“Every adoption requires a family to be broken apart. Yet, you never hear about that grief”
Lisa Wool-Rim Sjöblom in Palimpsest: Documents From a Korean Adoption illustrates the process of investigating her adoption documents to better understand her origin story. Lisa is a Korean transnational adoptee, illustrator, cartoonist, graphic designer, and adoptee rights activist who beautifully captures the multi-faceted and difficult experience of being a transnational and transracial adoptee within this graphic novel. When becoming pregnant with her first child, Lisa began to question further about her origin story and she thought about her own mother’s experience carrying her. For example, Lisa wondered if her mother was similarly scared or if she was shocked.
Before diving into the crux of the graphic novel, she juxtaposes two definitions from the Cambridge Dictionary: palimpsest and adoption.
A very old text or document in which writing has been removed and covered or replaced by new writing.
The act of legally taking a child to be taken care of as your own.
There is a common conceit that the process of adoption produces a clean-slate for the child when they are adopted into a new family. In this sense, adoptees are completely erased of their previous history, kinship ties to their birth family and birth country. However, in Palimpsest, Lisa draws an entirely different narrative regarding the lived experience of adopted children. Contrary to this “clean-slate” narrative, Lisa reveals that the system of adoption is inherently structured by loss and grief.
Lisa describes this loss through her own experience of holding onto her birth culture and roots as she was growing up. While she tried to hold onto “being as Korean as she could,” she began to lose pride in her birth culture as she experienced racist remarks at school and in public. However, after the birth of her children, she decided to search again for her Korean roots. Lisa expresses the frustrating process of delving into her adoption documents since she was, “completely dependent upon other people’s goodwill, and [she’s] constantly trying to keep [her] hopes down to protect [her]self from disappointment.” Through this tiresome process, Lisa reveals the dark underside of the transnational adoption network. While normally we give so much legitimacy to “official” documents as “true” origin stories, Lisa uncovers a multitude of inconsistencies within these records. Moreover, she is stating the uneasy truth that no one actually wants to hear about supposedly benevolent adoption networks: the process of adoption is a legal and illegal form of economic exchange that relies upon the vulnerability of birth mothers and the exploitation of children.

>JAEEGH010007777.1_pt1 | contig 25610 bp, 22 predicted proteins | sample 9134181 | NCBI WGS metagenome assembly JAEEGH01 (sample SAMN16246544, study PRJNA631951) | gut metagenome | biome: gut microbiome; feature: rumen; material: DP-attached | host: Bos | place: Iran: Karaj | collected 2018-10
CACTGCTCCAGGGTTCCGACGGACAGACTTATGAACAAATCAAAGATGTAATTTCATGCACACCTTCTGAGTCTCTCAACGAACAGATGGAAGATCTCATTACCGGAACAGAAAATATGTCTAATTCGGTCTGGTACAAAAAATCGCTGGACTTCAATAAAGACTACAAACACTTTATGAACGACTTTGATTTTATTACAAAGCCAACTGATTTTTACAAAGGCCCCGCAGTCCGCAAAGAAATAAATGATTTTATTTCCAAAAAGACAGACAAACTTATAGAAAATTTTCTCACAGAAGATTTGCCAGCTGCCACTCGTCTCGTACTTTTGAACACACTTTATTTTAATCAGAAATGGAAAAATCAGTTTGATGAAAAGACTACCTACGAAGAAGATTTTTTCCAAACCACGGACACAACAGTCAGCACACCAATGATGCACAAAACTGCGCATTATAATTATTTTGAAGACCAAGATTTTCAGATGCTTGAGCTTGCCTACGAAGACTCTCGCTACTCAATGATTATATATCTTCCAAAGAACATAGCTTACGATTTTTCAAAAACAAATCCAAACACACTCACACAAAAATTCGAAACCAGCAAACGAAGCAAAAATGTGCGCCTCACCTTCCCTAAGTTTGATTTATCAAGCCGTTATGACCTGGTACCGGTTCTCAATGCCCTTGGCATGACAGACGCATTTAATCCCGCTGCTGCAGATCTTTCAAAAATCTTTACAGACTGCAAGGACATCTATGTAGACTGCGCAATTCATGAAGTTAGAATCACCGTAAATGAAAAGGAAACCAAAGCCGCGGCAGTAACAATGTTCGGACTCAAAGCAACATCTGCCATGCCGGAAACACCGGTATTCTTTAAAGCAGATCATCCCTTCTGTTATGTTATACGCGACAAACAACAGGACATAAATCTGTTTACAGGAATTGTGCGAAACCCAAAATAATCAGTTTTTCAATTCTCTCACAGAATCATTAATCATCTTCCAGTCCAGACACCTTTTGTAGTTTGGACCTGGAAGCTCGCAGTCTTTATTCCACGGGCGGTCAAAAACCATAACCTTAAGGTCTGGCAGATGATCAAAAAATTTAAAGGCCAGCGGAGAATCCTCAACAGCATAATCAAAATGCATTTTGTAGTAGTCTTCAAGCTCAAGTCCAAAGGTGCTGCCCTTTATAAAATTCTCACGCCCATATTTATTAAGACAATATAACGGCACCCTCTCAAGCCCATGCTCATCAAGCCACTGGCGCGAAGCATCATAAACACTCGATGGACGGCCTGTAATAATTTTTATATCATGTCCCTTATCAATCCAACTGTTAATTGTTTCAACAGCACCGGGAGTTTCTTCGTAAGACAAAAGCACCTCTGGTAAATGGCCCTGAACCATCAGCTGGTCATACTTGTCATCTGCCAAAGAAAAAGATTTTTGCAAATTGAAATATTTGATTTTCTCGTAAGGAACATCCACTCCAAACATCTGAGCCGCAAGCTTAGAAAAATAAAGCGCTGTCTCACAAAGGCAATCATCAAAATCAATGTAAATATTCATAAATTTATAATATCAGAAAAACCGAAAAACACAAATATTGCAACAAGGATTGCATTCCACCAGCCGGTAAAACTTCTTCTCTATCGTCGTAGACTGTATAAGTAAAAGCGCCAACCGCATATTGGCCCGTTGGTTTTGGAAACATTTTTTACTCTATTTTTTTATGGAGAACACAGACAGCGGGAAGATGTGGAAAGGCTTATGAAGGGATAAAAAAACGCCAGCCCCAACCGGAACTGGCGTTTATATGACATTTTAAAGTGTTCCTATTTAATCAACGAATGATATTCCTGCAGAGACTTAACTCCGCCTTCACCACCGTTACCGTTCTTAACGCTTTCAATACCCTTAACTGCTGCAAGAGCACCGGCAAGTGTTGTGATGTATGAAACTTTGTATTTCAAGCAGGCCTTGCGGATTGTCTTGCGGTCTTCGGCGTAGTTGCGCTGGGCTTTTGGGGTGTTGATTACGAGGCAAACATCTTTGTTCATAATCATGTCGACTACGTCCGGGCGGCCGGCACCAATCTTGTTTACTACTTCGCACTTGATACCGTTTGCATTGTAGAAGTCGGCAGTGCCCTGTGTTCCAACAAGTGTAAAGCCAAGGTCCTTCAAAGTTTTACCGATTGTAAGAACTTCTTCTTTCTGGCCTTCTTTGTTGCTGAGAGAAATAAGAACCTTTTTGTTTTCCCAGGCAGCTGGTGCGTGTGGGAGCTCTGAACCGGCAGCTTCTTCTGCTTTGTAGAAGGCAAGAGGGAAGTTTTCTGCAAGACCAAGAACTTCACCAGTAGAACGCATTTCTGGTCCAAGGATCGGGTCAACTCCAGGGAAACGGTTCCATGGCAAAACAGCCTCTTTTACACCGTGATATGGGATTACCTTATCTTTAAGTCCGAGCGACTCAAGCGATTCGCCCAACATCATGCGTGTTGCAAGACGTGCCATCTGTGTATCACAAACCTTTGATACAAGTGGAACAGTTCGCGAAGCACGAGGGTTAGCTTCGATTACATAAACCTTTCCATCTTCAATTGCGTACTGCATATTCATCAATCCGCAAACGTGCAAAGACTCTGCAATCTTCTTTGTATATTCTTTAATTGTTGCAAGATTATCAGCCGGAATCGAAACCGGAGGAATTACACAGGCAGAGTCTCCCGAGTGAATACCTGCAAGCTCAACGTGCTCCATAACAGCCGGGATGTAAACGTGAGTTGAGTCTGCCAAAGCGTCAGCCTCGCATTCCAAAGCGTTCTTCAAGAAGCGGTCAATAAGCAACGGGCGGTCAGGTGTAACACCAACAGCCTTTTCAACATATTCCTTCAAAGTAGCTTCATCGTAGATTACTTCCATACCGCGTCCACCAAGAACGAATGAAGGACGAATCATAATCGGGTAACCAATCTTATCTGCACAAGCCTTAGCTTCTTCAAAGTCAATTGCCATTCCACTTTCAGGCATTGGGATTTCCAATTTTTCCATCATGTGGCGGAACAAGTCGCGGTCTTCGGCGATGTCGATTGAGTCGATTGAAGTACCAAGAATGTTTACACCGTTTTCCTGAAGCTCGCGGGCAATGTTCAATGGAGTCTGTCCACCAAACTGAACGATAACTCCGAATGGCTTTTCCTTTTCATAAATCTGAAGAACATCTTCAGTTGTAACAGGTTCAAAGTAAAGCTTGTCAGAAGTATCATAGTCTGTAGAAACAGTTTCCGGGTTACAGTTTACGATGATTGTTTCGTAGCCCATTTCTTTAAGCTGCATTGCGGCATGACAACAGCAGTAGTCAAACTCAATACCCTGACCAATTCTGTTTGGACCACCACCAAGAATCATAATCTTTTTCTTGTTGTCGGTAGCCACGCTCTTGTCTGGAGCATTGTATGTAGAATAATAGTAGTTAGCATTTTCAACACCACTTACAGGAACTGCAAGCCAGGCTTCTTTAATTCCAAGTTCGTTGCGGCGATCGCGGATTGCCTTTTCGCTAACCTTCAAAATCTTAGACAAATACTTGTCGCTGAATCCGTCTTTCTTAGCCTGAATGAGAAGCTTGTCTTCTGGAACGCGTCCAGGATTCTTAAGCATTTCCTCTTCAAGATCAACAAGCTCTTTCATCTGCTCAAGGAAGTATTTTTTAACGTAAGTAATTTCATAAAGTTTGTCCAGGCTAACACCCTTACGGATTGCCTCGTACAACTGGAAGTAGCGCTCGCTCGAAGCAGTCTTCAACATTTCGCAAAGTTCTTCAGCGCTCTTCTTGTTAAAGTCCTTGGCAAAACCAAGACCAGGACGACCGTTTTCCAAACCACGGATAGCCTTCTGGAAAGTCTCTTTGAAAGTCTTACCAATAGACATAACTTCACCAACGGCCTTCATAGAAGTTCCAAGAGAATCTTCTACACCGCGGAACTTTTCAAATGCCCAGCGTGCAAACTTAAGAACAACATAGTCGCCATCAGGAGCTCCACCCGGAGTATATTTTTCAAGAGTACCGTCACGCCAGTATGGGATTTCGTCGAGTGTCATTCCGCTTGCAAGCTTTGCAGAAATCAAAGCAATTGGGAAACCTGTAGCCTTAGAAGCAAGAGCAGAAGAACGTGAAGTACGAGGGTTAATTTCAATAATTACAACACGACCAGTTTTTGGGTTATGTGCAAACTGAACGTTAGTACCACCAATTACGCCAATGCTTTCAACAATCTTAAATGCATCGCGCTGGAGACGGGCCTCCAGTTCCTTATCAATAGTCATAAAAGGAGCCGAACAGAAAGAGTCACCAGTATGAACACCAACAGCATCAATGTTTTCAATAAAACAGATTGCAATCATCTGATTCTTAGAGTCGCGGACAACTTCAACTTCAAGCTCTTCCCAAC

As someone who was transnationally adopted, this text deeply resonated with me. I rarely find material about adoption written BY adoptees themselves. Oftentimes, it feels quite lonely to be an adoptee. Adoptees do not neatly fit into an identity category, which makes it hard to relate or identify to others who are not in our position. Our complicated feelings about our adoption are typically disregarded by others as inconsequential and at times ungrateful to our adoptive parents. As Lisa puts it, “Our yearnings for our original families and our pursuits for answers about severed biological ties are dismissed as only of interest to adoptees with mental issues, misfits, people who haven’t ‘successfully’ attached, people not capable of receiving the love offered to us.”
While Lisa is speaking from her own experience as a Korean adoptee and about the Korean adoption process, her work is important and so incredibly meaningful to adoptees everywhere. Not every adoptee experiences the same journey, but her description made me feel less alone in my struggle of reckoning with my past.
Hannah Ku is an intern at the 1882 Foundation. She is a master’s student studying Asian American history, public history methodology, and critical adoption studies at the University of Massachusetts, Amherst. She graduated from the University of Pittsburgh with a BA in History, a minor in Chinese, and a certificate in East Asian Studies.